Facebook Tests Giving Users More Control Over News Feed

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Facebook tests giving users more control over News Feed amidst political pressure, after whistleblower says algorithmic ranking ‘amplifies divisive content’

Facebook has said it is testing new controls allowing users to modify the way their News Feed works.

The company will allow people to increase or decrease how much content they see from friends, family, groups and pages they’re connected to, Facebook said.

Existing controls will also be made easier to access, including Favorites, Snooze, Unfollow and Reconnect, which are currently mostly in a settings sub-menu.

“This is part of our ongoing work to give people more control over News Feed, so they see more of what they want and less of what they don’t,” Facebook said in its announcement.

‘Engagement’

The move comes amidst intense scrutiny of what the company displays to users, most recently due the leak of internal corporate documents by whistleblower Frances Haugen.

The News Feed is a key part of what draws users to log into the platform and to post content – what Facebook calls “engagement”, and which in turn drives its advertising revenues.

The firm provides few details about how its algorithms choose what will go into the News Feed, and is reluctant to make changes that might reduce engagement.

But Haugen has repeatedly criticised Facebook’s use of “engagement-based ranking”, telling Parliament last month that it “prioritises and amplifies divisive, polarising, extreme content”.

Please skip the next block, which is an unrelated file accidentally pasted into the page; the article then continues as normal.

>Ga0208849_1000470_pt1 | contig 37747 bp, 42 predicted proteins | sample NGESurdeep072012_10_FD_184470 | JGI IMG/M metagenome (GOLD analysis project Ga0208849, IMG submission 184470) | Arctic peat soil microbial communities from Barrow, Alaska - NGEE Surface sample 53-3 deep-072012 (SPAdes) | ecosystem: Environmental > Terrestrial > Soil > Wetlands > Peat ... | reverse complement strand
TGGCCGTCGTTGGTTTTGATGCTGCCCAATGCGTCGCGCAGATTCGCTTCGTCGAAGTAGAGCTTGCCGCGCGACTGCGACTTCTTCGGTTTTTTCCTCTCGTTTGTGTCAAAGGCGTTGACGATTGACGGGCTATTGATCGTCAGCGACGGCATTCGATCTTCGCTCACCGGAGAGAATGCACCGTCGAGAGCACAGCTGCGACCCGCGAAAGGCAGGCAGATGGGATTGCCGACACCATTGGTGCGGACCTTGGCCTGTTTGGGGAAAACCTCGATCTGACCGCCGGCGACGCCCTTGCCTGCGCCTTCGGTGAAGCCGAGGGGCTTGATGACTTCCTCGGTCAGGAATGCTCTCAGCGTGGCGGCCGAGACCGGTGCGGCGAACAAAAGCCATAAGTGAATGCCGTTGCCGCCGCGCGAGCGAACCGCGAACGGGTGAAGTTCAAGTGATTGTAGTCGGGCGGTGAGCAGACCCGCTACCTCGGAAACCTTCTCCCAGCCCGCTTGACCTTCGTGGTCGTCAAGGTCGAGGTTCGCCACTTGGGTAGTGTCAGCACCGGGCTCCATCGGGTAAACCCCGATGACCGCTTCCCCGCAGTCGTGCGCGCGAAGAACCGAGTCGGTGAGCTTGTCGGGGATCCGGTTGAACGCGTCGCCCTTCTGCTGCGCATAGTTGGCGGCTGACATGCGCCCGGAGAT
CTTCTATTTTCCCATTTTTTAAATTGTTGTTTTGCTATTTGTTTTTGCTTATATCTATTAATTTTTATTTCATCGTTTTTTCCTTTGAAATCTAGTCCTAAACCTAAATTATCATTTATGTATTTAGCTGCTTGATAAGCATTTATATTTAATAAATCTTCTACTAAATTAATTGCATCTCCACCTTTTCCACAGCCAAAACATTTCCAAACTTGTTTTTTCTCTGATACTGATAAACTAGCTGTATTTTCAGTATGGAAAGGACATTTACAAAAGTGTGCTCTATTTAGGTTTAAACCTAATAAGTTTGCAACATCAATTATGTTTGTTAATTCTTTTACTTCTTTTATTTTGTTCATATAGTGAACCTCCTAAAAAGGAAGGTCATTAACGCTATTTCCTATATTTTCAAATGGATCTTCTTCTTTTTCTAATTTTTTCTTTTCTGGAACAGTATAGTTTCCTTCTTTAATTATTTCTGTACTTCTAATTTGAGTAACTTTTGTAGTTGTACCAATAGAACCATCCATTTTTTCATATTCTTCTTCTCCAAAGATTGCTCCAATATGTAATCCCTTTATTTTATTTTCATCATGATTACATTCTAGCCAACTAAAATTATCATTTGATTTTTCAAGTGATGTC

Chronological feed

Facebook disagrees, saying such criticism paints a false picture of the company.

But Haugen’s view has led a group of US lawmakers to table a bill called the “Filter Bubble Transparency Act”, designed to force tech companies to give access to their services without algorithmic interference.

Facebook’s original version did this, simply displaying a chronological feed of news from the user’s friends and family.

The Washington Post reported that Facebook has experimented with allowing users to view a chronological feed, but one of the tests resulted in users loggin into Facebook less often, spending less time reading content and posting less content.

Advertiser controls

Facebook also said it is testing an expansion of its Topic Exclusion controls for advertisers with a limited number of customers.

The controls allow advertisers to select three topics – News and Politics, Social Issues, and Crime & Tragedy – which will result in their ad not being delivered to people who have recently engaged with those topics in their News Feed.

The company said it is also working with third parties on a way of verifying whether ads are appearing alongside content suitable to an advertiser’s brand.

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